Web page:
Why the Rise in Jihadi Violence in 2014?


Why the Rise in Jihadi Violence in 2014?

Murray Ackman

04 Dec 2015

ISIS and Boko Haram accounted for 39 per cent of terror-related deaths last year. Murray Ackman takes a deeper look at what the figures say about global terrorism as a whole.

In 2014, terrorism increased to the highest levels ever recorded. Some 32,658 people were killed last year, up 80 per cent from 2013. These are the findings from the Global Terrorism Index (GTI) 2015, published by the Institute for Economics & Peace, which examines the impact of terrorism around the world.

What was the main cause of this jump? And what do these figures tell us about the face of global terrorism as a whole?

The continual growth of jihadi groups, in particular Boko Haram and ISIS, was the main driver behind this steep rise. Both groups drastically increased the brutality and scale of their attacks last year. In Nigeria, Boko Haram killed 6,644 in 2014. Meanwhile, ISIS in Iraq and Syria was responsible for 6,073 terrorist-related deaths. Both groups killed over four times as many people from terrorism in 2014 than in 2013.

ISIS and Boko Haram accounted for 39 per cent of all deaths from terrorism in 2014.

ISIS and Boko Haram accounted for 39 per cent of all deaths from terrorism in 2014, although it is likely both are responsible for even more unclaimed deaths. Last year, a quarter of terror-related deaths were not claimed by any group; these occurred mostly in Nigeria, Iraq and Syria. Research shows that both Boko Haram and ISIS mostly target private citizens, are in control of territory, aim to establish an Islamic state, allegedly receive external funding, and profit from stolen oil.

The two groups were also responsible for deaths from conflict which is not counted as terror-related. ISIS was the deadliest militant group of the year, with conflict in Syria resulting in more than 20,000 deaths at their hands. In contrast, Boko Haram caused more terror-related deaths; they were responsible for around 500 deaths from conflict with a vigilante group called the Civilian Joint Task Force. This group, also known as Yan Gora, has tried to track down Boko Haram militants and report them to the state.

Meanwhile, as ISIS and Boko Haram grew deadlier last year, so did other groups. Nine of the world's ten most destructive terrorist groups had their deadliest year so far in 2014. All ten were responsible for nearly two thirds of the total deaths from terrorism last year.

Although all the most violent terrorist groups adhere to jihadist ideology, they are not united. In the case of al-Qaeda and ISIS, for instance, they are actively attacking each other. This is despite sharing a similar ideology and goals, as outlined in the report Inside the Jihadi Mind.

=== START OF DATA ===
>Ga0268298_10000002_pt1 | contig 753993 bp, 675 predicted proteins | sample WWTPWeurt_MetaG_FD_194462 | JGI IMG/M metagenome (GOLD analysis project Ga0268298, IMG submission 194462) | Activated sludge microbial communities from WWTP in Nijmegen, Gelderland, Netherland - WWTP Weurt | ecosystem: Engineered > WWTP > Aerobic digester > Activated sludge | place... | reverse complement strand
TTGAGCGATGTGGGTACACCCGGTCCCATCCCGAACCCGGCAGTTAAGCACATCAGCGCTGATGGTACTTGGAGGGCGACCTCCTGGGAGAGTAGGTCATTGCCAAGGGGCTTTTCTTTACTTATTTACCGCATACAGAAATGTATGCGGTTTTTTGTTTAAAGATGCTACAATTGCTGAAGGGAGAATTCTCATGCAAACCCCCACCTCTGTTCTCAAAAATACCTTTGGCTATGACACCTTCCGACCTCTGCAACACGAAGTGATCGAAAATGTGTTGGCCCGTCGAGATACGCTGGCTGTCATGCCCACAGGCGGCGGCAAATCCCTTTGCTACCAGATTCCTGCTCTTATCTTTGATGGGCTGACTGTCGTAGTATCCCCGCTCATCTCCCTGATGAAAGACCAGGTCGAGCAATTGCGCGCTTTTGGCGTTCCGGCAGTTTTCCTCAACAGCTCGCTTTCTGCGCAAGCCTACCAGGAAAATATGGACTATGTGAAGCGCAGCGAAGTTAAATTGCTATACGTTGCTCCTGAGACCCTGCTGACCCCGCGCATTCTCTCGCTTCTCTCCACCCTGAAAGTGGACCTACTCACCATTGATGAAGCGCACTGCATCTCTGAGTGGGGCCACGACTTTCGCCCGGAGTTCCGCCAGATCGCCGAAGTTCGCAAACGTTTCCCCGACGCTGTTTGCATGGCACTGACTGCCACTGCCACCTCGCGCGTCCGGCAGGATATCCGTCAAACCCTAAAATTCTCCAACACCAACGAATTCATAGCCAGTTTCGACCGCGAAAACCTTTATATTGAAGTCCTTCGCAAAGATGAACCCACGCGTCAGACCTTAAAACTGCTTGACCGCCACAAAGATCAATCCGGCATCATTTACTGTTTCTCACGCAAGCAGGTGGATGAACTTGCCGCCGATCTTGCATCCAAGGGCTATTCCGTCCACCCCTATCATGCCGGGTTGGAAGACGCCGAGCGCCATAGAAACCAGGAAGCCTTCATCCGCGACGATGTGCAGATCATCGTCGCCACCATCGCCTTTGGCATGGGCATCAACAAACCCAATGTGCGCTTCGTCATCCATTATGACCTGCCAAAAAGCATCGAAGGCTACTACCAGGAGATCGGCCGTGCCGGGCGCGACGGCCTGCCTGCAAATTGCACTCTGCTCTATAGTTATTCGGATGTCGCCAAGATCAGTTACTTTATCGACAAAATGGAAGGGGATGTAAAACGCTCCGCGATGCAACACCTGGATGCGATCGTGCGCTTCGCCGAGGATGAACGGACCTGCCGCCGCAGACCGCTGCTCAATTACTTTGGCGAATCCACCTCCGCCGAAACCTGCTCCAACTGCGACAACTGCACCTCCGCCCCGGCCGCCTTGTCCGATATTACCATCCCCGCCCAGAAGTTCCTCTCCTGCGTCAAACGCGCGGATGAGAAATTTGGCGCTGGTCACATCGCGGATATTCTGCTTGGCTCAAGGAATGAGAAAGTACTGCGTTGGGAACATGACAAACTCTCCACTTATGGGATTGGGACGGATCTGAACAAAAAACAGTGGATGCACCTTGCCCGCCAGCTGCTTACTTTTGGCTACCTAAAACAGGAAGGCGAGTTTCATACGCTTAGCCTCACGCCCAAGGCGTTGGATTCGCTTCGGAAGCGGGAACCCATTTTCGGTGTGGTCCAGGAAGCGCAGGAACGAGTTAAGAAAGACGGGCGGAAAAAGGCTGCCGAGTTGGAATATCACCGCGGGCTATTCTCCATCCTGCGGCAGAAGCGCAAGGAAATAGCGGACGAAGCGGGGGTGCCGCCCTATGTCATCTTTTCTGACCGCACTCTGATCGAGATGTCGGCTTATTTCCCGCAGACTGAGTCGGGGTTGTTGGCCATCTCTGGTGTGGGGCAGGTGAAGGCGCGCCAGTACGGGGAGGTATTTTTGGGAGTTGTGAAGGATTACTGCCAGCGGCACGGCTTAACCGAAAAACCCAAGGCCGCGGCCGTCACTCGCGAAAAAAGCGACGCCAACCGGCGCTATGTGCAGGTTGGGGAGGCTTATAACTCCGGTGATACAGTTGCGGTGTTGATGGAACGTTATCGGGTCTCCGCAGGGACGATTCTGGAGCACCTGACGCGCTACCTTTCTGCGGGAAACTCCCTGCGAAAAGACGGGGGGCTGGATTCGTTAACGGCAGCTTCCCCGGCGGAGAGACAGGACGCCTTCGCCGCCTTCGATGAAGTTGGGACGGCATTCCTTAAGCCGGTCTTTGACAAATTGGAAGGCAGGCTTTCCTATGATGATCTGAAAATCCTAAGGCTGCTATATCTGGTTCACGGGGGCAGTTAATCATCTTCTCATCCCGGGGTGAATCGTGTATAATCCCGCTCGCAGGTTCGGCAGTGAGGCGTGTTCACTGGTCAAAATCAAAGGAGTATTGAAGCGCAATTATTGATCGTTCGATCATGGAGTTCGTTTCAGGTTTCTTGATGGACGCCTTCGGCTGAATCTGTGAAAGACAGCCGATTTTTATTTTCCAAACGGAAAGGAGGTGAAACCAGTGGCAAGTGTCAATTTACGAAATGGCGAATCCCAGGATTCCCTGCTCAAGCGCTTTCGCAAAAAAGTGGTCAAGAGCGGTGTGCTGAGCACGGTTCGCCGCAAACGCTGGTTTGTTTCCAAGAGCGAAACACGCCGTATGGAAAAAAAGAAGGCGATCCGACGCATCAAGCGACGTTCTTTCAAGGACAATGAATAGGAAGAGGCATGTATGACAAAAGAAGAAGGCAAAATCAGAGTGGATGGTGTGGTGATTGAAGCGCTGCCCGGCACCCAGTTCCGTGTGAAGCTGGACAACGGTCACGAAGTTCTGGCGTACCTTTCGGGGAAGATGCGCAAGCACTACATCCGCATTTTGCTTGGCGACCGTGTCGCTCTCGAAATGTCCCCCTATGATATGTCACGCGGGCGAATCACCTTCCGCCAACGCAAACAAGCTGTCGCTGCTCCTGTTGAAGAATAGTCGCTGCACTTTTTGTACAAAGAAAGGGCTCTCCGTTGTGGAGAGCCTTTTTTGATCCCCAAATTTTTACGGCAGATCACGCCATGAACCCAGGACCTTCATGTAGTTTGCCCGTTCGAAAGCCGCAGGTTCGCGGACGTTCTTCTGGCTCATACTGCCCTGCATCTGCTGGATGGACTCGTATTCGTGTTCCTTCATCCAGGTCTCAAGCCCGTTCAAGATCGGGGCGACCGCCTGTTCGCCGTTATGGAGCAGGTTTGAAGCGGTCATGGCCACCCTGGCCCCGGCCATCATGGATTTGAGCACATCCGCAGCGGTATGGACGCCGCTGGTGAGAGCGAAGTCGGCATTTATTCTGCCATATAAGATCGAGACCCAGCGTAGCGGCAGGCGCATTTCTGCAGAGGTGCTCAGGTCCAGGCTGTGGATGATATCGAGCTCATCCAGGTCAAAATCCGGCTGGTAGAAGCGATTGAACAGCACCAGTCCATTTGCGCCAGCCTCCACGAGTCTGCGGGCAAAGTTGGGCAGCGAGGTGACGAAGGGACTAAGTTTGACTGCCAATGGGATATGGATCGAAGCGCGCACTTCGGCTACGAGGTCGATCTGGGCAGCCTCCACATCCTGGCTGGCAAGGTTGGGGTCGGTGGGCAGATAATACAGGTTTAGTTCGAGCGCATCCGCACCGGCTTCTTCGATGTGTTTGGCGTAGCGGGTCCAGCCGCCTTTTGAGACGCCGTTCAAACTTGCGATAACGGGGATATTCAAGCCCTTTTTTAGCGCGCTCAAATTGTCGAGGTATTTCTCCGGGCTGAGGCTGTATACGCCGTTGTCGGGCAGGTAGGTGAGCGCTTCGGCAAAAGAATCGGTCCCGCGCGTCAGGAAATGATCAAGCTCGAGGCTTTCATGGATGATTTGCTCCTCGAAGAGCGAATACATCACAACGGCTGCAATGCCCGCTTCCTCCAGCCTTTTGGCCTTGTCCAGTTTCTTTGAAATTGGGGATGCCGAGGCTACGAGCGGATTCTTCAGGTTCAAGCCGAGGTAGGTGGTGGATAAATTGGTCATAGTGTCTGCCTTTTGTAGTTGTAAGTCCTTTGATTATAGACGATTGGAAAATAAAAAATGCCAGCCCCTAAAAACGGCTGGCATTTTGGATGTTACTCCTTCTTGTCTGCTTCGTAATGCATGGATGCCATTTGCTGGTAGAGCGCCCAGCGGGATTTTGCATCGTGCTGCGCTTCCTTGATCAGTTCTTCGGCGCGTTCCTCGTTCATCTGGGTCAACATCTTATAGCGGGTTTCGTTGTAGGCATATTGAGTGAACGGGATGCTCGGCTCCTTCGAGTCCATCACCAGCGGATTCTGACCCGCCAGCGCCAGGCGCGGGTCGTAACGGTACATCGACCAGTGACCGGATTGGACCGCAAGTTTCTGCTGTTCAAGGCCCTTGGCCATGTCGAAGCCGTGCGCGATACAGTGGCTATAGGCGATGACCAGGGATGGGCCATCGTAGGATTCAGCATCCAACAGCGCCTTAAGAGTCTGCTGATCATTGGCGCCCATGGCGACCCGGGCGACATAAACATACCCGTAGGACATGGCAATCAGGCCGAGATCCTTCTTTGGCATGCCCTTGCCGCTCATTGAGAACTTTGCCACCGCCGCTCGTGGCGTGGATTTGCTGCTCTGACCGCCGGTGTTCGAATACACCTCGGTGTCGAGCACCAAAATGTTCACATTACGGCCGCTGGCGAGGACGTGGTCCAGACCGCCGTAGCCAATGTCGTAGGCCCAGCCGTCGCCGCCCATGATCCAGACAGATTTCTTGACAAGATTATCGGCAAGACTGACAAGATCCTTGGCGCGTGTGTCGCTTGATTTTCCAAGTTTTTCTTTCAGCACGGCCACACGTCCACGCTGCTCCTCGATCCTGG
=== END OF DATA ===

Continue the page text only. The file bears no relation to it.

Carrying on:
In fact, ISIS started as a branch of al-Qaeda, but the two split due to differences in views about the brutality of attacks and long-term strategy. Al-Qaeda severed ties with ISIS in February last year. Since then conflict between ISIS and Jabhat al-Nusra, the al-Qaeda franchise in Syria, has resulted in 736 battle-related deaths.

The conflict between al-Qaeda and ISIS extends elsewhere, too. For example, ISIS actively taunted al-Qaeda when Nasir al-Wuhayshi, the leader of al-Qaeda in the Arab Peninsula (AQAP), was killed.

ISIS has also declared war on the Taliban, al-Qaeda's allies in Afghanistan. This does not appear to have made a significant impact on the Taliban's deadliness. In 2014 the group was responsible for more deaths than ever before - nearly 3,500. It was also the worst year in its conflict with the government of Afghanistan, with nearly 16,000 battle-related deaths.

The conflict between al-Qaeda and ISIS has played a role in the decrease of terror-related deaths in Pakistan, however. The rate there fell by a quarter in 2014, with almost 600 fewer deaths than in 2013. This is because the country's largest terrorist group, Tehrik-i-Taliban Pakistan, also known as the Pakistani Taliban, has continued to fracture since the 2013 death of its leader Hakimullah Mehsud. The group is also divided over whether to maintain ties with al-Qaeda or align with ISIS.

The GTI shows more countries experienced high levels of terrorism in 2014.

Jihadi groups may be dominant, but the uptick in terror-related deaths is not only the result of the spread of their ideology. The Global Terrorism Index shows that more countries than ever have experienced high levels of terrorism. Last year, the number of countries that suffered at least 500 deaths more than doubled, jumping from five in 2013, to 11 in 2014. The new additions were Somalia, Ukraine, Yemen, the Central African Republic, South Sudan and Cameroon. In Ukraine, Central African Republic and South Sudan local non-jihadi terrorist groups drove the increase.

These stark findings demonstrate the importance, year-on-year, of collecting and analysing detailed data to monitor and track global terrorism. This is especially crucial at a time when the rise of jihadi groups, as the numbers indicate, are driving a serious increase in the number of lives claimed by terrorism.

More information about ISIS and Boko Haram, the increasing spread of terrorism, and the drivers of terrorism can be found in the Global Terrorism Index. Produced by the Institute for Economics & Peace using data from the Global Terrorism Database, the report examines the impact of terrorism around the world.


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